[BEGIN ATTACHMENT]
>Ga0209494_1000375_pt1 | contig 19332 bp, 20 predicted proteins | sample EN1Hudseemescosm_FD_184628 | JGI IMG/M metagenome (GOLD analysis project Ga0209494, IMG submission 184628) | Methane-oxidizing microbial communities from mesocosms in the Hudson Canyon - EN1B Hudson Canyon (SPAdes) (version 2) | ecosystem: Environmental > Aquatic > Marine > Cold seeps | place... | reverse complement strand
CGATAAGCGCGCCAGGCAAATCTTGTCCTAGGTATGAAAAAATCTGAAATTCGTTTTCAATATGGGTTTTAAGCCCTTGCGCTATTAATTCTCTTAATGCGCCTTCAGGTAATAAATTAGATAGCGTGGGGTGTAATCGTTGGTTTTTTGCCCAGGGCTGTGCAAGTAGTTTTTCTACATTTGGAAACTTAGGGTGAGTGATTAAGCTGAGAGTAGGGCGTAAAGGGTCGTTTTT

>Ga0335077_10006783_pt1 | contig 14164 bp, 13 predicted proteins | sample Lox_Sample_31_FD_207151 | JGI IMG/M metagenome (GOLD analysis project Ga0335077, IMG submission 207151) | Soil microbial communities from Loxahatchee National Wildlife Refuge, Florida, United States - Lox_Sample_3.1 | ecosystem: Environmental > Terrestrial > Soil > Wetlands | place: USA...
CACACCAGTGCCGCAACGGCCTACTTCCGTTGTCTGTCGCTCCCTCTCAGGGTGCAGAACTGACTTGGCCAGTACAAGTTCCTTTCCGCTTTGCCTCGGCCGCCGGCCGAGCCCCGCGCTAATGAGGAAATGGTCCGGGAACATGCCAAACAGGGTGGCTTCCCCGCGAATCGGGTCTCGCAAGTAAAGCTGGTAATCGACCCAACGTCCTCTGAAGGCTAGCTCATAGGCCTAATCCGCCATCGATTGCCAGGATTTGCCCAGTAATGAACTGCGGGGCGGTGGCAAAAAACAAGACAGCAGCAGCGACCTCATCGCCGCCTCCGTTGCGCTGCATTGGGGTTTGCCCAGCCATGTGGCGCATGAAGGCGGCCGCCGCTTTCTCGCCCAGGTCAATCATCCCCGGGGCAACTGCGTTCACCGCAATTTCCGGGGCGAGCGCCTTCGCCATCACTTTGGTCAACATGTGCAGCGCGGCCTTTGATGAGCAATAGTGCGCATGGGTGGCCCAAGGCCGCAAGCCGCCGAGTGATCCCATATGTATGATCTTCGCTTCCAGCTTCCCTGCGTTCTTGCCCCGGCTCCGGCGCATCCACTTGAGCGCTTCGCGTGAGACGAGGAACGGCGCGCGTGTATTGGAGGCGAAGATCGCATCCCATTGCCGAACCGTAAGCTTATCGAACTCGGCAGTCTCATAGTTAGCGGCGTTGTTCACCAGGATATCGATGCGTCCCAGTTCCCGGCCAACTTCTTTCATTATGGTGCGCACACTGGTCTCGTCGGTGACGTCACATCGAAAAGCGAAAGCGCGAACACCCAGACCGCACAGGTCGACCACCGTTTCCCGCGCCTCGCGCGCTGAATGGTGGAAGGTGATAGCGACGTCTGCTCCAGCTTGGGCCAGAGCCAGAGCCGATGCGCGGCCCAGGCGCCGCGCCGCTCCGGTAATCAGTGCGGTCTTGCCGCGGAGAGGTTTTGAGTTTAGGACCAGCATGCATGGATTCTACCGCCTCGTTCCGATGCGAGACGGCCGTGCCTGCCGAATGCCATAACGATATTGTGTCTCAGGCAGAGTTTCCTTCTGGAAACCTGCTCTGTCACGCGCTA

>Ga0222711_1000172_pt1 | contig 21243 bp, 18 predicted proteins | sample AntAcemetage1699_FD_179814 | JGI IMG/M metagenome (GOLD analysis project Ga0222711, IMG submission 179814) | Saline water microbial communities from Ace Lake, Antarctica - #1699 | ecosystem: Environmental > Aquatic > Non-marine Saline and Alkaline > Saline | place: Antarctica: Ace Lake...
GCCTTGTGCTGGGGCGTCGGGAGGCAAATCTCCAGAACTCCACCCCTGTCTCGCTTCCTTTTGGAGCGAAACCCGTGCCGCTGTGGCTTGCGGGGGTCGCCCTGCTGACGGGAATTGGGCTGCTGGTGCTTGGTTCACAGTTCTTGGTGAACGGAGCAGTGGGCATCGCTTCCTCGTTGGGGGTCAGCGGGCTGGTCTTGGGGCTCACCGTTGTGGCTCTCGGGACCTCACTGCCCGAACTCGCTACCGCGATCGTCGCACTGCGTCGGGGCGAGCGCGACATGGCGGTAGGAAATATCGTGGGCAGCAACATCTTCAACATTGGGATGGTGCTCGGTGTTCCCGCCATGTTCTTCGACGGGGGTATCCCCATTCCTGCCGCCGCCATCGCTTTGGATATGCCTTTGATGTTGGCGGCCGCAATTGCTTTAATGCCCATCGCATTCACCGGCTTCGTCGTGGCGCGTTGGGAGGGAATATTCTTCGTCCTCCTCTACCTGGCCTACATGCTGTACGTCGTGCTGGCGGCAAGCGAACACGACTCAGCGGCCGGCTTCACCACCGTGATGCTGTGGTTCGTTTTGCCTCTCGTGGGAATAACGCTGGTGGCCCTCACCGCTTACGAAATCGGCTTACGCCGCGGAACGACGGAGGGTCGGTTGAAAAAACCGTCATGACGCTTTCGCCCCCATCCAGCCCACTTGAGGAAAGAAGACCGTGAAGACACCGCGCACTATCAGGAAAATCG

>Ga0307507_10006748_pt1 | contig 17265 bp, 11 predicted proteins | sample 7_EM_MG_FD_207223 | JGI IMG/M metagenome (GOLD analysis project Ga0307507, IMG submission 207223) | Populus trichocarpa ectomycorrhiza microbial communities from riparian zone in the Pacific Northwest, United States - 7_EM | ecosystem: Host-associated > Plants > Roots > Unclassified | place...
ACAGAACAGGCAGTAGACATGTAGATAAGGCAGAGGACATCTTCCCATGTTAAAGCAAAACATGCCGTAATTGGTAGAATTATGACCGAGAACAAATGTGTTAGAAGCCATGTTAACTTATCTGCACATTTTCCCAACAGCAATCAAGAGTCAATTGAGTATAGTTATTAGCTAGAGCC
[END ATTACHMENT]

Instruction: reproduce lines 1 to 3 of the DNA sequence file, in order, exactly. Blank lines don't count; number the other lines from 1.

>Ga0209494_1000375_pt1 | contig 19332 bp, 20 predicted proteins | sample EN1Hudseemescosm_FD_184628 | JGI IMG/M metagenome (GOLD analysis project Ga0209494, IMG submission 184628) | Methane-oxidizing microbial communities from mesocosms in the Hudson Canyon - EN1B Hudson Canyon (SPAdes) (version 2) | ecosystem: Environmental > Aquatic > Marine > Cold seeps | place... | reverse complement strand
CGATAAGCGCGCCAGGCAAATCTTGTCCTAGGTATGAAAAAATCTGAAATTCGTTTTCAATATGGGTTTTAAGCCCTTGCGCTATTAATTCTCTTAATGCGCCTTCAGGTAATAAATTAGATAGCGTGGGGTGTAATCGTTGGTTTTTTGCCCAGGGCTGTGCAAGTAGTTTTTCTACATTTGGAAACTTAGGGTGAGTGATTAAGCTGAGAGTAGGGCGTAAAGGGTCGTTTTT

>Ga0335077_10006783_pt1 | contig 14164 bp, 13 predicted proteins | sample Lox_Sample_31_FD_207151 | JGI IMG/M metagenome (GOLD analysis project Ga0335077, IMG submission 207151) | Soil microbial communities from Loxahatchee National Wildlife Refuge, Florida, United States - Lox_Sample_3.1 | ecosystem: Environmental > Terrestrial > Soil > Wetlands | place: USA...